It is to be understood that the above description is intended to be illustrative, and not restrictive. For example, the above-described embodiments (and/or aspects thereof) may be used in combination with each other. In addition, many modifications may be made to adapt a particular situation or material to the teachings of the invention without departing from its scope. While the dimensions, types of materials and coatings described herein are intended to define the parameters of the invention, they are by no means limiting and are exemplary embodiments. Many other embodiments will be apparent to those of skill in the art upon reviewing the above description. The scope of the invention should, therefore, be determined with reference to the appended claims, along with the full scope of equivalents to which such claims are entitled. In the appended claims, the terms “including” and “in which” are used as the plain-English equivalents of the respective terms “comprising” and “wherein.” Moreover, in the following claims, the terms “first,” “second,” and “third,” etc. are used merely as labels, and are not intended to impose numerical requirements on their objects. Further, the limitations of the following claims are not written in means—plus-function format and are not intended to be interpreted based on 35 U.S.C. §112(f), unless and until such claim limitations expressly use the phrase “means for” followed by a statement of function void of further structure.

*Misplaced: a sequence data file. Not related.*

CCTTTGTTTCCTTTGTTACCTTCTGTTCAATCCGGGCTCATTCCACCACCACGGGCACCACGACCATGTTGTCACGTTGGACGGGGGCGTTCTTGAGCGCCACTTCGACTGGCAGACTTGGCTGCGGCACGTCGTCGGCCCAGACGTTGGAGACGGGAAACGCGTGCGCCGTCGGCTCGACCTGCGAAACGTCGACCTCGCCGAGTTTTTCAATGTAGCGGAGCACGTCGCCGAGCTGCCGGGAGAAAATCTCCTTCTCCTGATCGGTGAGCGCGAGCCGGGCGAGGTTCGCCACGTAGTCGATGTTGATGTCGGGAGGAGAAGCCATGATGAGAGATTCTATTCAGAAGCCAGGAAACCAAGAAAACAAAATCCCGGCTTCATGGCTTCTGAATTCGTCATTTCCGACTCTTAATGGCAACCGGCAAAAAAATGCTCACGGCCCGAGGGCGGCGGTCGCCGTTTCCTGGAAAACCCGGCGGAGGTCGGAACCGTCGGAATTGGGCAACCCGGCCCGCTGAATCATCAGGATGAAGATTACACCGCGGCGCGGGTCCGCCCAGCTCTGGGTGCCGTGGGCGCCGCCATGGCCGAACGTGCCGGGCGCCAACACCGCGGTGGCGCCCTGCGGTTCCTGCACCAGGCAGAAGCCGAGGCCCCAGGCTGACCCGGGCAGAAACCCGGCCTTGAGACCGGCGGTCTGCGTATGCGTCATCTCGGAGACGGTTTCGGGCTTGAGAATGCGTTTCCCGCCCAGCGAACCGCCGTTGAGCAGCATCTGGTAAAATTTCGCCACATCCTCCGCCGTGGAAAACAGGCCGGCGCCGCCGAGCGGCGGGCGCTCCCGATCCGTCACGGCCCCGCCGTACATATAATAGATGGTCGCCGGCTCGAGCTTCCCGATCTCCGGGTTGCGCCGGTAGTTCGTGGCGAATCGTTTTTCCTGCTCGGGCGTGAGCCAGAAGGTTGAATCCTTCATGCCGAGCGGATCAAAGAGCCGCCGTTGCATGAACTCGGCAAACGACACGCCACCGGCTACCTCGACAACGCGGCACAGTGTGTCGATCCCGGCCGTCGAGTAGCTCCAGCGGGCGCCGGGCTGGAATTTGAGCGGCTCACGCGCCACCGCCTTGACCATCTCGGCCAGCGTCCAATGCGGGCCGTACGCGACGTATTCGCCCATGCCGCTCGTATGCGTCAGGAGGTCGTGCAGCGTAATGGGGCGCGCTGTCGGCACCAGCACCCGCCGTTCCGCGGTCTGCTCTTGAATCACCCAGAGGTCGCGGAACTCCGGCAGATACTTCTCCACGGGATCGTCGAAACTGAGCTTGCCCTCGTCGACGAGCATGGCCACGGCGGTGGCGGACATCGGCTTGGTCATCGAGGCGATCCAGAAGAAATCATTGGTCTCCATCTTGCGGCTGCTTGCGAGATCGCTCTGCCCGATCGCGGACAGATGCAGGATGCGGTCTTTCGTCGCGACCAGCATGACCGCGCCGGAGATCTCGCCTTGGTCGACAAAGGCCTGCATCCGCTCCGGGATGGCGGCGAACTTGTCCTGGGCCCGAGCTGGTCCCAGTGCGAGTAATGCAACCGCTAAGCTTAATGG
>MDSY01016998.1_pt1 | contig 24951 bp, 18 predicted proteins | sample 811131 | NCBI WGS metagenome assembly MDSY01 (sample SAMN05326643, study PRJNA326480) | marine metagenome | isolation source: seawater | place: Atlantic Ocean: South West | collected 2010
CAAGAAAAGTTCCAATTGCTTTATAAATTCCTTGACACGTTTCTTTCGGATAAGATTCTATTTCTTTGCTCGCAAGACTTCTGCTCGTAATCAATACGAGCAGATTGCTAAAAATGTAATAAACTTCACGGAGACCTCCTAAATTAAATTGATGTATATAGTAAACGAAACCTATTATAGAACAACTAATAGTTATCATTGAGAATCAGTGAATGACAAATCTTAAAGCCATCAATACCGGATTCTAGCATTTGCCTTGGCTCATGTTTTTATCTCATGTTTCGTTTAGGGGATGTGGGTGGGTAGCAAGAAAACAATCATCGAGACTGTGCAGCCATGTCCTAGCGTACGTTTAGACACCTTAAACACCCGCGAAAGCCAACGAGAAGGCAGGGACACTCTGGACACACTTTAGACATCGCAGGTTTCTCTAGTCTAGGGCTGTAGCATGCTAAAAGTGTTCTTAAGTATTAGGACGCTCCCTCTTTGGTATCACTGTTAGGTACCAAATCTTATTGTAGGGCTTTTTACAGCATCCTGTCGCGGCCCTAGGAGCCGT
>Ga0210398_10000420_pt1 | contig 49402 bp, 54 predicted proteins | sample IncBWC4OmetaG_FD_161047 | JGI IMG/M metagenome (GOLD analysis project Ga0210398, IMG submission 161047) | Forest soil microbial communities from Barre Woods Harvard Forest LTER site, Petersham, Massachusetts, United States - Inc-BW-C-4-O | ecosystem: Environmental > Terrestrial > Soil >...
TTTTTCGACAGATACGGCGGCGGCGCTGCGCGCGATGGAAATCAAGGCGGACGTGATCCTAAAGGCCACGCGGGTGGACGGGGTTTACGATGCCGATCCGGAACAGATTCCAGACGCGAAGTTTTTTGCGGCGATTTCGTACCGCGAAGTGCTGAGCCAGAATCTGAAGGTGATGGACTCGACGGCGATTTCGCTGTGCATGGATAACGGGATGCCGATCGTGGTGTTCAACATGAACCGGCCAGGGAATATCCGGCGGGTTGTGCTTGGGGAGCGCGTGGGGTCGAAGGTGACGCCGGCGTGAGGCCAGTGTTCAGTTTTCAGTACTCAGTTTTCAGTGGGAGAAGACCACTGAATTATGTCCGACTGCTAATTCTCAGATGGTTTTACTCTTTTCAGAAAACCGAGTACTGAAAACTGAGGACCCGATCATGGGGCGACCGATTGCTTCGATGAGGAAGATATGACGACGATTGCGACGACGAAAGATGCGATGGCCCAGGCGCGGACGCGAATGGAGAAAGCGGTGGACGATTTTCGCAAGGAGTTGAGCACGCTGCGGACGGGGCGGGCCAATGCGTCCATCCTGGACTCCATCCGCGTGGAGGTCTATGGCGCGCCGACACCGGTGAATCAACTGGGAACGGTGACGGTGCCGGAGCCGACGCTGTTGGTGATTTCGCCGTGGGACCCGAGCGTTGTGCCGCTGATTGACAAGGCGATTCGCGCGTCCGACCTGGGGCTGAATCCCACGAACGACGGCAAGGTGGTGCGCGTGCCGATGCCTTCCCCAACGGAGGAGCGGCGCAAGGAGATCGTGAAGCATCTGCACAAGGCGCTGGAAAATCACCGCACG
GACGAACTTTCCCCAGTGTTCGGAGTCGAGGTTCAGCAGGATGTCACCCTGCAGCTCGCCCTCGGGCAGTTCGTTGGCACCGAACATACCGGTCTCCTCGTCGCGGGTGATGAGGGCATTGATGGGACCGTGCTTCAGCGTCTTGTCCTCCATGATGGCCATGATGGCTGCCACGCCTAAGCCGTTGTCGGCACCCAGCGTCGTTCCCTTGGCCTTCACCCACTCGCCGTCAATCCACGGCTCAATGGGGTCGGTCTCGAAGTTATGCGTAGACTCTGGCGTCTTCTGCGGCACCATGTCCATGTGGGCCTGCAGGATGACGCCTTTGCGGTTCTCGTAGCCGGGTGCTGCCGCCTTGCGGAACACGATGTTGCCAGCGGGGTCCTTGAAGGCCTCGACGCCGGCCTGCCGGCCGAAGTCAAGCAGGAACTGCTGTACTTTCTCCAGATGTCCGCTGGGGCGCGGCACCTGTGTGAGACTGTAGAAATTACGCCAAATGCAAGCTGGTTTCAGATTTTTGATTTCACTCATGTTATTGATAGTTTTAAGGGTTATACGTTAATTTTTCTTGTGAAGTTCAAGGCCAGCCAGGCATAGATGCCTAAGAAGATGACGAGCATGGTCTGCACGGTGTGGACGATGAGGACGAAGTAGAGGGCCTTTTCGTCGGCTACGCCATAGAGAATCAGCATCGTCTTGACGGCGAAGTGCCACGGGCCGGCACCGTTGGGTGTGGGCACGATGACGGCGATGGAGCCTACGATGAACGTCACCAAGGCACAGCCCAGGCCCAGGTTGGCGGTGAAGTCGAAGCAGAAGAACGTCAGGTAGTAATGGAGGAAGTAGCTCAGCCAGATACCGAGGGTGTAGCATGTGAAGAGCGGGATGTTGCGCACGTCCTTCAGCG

Claims (17)

What is claimed is:
1. A method for closed loop spinal cord stimulation, the method comprising:
positioning a first electrode proximate to a dorsal column, wherein the first electrode is electrically coupled to an implantable pulse generator (IPG);
programming the IPG to deliver excitation pulses to the first electrode based on a stimulatlon level, wherein the excitation pulses are emitted from the first electrode;
positioning a second electrode proximate to a dorsal root (DR), wherein the second electrode is electrically coupled to the IPG;
measuring, at the second electrode, a first evoked potential waveform resulting from the excitation pulses; and